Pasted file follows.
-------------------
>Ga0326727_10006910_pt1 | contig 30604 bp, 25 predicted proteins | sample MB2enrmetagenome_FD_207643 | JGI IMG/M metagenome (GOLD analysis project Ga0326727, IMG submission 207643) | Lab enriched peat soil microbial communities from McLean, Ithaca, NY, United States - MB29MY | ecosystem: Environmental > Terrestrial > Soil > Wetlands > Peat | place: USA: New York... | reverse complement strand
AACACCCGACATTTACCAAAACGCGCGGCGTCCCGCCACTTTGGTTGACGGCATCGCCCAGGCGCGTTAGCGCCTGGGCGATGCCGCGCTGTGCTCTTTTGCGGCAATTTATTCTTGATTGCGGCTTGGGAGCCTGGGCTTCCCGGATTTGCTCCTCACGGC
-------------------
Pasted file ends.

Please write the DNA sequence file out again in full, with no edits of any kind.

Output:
>Ga0326727_10006910_pt1 | contig 30604 bp, 25 predicted proteins | sample MB2enrmetagenome_FD_207643 | JGI IMG/M metagenome (GOLD analysis project Ga0326727, IMG submission 207643) | Lab enriched peat soil microbial communities from McLean, Ithaca, NY, United States - MB29MY | ecosystem: Environmental > Terrestrial > Soil > Wetlands > Peat | place: USA: New York... | reverse complement strand
AACACCCGACATTTACCAAAACGCGCGGCGTCCCGCCACTTTGGTTGACGGCATCGCCCAGGCGCGTTAGCGCCTGGGCGATGCCGCGCTGTGCTCTTTTGCGGCAATTTATTCTTGATTGCGGCTTGGGAGCCTGGGCTTCCCGGATTTGCTCCTCACGGC